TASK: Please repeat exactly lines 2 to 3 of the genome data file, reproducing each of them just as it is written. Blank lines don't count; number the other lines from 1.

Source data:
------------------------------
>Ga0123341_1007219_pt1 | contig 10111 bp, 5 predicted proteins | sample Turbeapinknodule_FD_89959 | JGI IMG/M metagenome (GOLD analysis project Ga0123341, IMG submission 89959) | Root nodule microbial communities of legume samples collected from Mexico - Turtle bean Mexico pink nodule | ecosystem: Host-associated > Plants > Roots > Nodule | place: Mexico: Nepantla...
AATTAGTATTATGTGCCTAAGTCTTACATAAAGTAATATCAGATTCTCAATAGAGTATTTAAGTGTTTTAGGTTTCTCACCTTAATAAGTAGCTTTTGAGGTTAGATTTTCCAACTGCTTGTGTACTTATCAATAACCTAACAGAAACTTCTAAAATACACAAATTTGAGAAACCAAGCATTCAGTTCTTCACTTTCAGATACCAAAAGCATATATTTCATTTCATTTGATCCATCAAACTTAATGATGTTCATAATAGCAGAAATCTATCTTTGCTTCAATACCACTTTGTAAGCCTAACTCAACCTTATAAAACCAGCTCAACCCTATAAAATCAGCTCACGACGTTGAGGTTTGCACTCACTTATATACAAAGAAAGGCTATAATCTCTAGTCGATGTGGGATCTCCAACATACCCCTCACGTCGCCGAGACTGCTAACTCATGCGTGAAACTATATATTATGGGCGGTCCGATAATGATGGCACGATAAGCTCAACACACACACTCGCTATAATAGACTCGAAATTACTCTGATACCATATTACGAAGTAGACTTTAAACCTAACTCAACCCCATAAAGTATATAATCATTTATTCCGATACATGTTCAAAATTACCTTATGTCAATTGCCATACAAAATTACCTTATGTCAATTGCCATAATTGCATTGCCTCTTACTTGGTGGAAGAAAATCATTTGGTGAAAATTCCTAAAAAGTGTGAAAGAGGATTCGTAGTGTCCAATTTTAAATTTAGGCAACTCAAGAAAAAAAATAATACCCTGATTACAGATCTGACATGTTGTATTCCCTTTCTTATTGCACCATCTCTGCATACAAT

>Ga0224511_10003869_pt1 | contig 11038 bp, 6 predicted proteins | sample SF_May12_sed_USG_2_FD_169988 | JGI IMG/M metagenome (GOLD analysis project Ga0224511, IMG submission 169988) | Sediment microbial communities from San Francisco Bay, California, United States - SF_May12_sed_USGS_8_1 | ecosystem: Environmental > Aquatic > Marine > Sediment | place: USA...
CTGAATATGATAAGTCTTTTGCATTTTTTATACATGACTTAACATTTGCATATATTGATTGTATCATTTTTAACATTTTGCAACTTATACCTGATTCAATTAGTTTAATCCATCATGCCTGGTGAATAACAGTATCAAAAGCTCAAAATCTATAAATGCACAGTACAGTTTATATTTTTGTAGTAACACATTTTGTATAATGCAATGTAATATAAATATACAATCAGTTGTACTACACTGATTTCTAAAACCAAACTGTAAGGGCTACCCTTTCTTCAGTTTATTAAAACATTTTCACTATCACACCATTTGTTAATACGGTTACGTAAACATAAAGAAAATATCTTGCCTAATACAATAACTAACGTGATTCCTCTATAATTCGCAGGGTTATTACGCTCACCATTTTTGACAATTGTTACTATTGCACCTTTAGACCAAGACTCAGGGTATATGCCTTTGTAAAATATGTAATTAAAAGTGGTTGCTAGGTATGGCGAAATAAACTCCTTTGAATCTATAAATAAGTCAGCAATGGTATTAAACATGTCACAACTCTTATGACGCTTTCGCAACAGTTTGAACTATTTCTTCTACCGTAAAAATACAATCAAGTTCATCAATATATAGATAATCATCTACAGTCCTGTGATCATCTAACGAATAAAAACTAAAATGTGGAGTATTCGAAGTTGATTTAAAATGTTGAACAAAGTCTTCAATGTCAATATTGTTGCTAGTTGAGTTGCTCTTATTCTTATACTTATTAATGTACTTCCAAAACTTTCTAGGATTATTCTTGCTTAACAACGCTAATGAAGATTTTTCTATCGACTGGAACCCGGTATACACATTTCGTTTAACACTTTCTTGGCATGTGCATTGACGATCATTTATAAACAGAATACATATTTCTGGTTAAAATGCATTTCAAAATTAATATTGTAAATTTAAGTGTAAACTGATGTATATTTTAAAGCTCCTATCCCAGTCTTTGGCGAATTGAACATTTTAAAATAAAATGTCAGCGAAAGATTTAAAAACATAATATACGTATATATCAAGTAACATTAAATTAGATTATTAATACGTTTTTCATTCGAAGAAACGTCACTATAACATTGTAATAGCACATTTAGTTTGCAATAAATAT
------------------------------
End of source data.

AATTAGTATTATGTGCCTAAGTCTTACATAAAGTAATATCAGATTCTCAATAGAGTATTTAAGTGTTTTAGGTTTCTCACCTTAATAAGTAGCTTTTGAGGTTAGATTTTCCAACTGCTTGTGTACTTATCAATAACCTAACAGAAACTTCTAAAATACACAAATTTGAGAAACCAAGCATTCAGTTCTTCACTTTCAGATACCAAAAGCATATATTTCATTTCATTTGATCCATCAAACTTAATGATGTTCATAATAGCAGAAATCTATCTTTGCTTCAATACCACTTTGTAAGCCTAACTCAACCTTATAAAACCAGCTCAACCCTATAAAATCAGCTCACGACGTTGAGGTTTGCACTCACTTATATACAAAGAAAGGCTATAATCTCTAGTCGATGTGGGATCTCCAACATACCCCTCACGTCGCCGAGACTGCTAACTCATGCGTGAAACTATATATTATGGGCGGTCCGATAATGATGGCACGATAAGCTCAACACACACACTCGCTATAATAGACTCGAAATTACTCTGATACCATATTACGAAGTAGACTTTAAACCTAACTCAACCCCATAAAGTATATAATCATTTATTCCGATACATGTTCAAAATTACCTTATGTCAATTGCCATACAAAATTACCTTATGTCAATTGCCATAATTGCATTGCCTCTTACTTGGTGGAAGAAAATCATTTGGTGAAAATTCCTAAAAAGTGTGAAAGAGGATTCGTAGTGTCCAATTTTAAATTTAGGCAACTCAAGAAAAAAAATAATACCCTGATTACAGATCTGACATGTTGTATTCCCTTTCTTATTGCACCATCTCTGCATACAAT

>Ga0224511_10003869_pt1 | contig 11038 bp, 6 predicted proteins | sample SF_May12_sed_USG_2_FD_169988 | JGI IMG/M metagenome (GOLD analysis project Ga0224511, IMG submission 169988) | Sediment microbial communities from San Francisco Bay, California, United States - SF_May12_sed_USGS_8_1 | ecosystem: Environmental > Aquatic > Marine > Sediment | place: USA...